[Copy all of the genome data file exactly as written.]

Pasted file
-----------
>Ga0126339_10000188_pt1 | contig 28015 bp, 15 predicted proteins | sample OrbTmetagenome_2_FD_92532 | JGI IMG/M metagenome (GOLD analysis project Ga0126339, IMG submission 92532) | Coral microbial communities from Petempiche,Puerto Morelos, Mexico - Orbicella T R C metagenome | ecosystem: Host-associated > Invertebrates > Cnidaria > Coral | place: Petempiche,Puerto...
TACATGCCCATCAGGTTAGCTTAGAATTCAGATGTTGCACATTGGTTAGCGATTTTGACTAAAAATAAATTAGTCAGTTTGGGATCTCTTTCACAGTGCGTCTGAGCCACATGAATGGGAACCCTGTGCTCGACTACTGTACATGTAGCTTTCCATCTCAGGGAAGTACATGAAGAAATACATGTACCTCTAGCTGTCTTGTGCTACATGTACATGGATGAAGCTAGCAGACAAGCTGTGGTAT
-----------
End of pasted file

>Ga0126339_10000188_pt1 | contig 28015 bp, 15 predicted proteins | sample OrbTmetagenome_2_FD_92532 | JGI IMG/M metagenome (GOLD analysis project Ga0126339, IMG submission 92532) | Coral microbial communities from Petempiche,Puerto Morelos, Mexico - Orbicella T R C metagenome | ecosystem: Host-associated > Invertebrates > Cnidaria > Coral | place: Petempiche,Puerto...
TACATGCCCATCAGGTTAGCTTAGAATTCAGATGTTGCACATTGGTTAGCGATTTTGACTAAAAATAAATTAGTCAGTTTGGGATCTCTTTCACAGTGCGTCTGAGCCACATGAATGGGAACCCTGTGCTCGACTACTGTACATGTAGCTTTCCATCTCAGGGAAGTACATGAAGAAATACATGTACCTCTAGCTGTCTTGTGCTACATGTACATGGATGAAGCTAGCAGACAAGCTGTGGTAT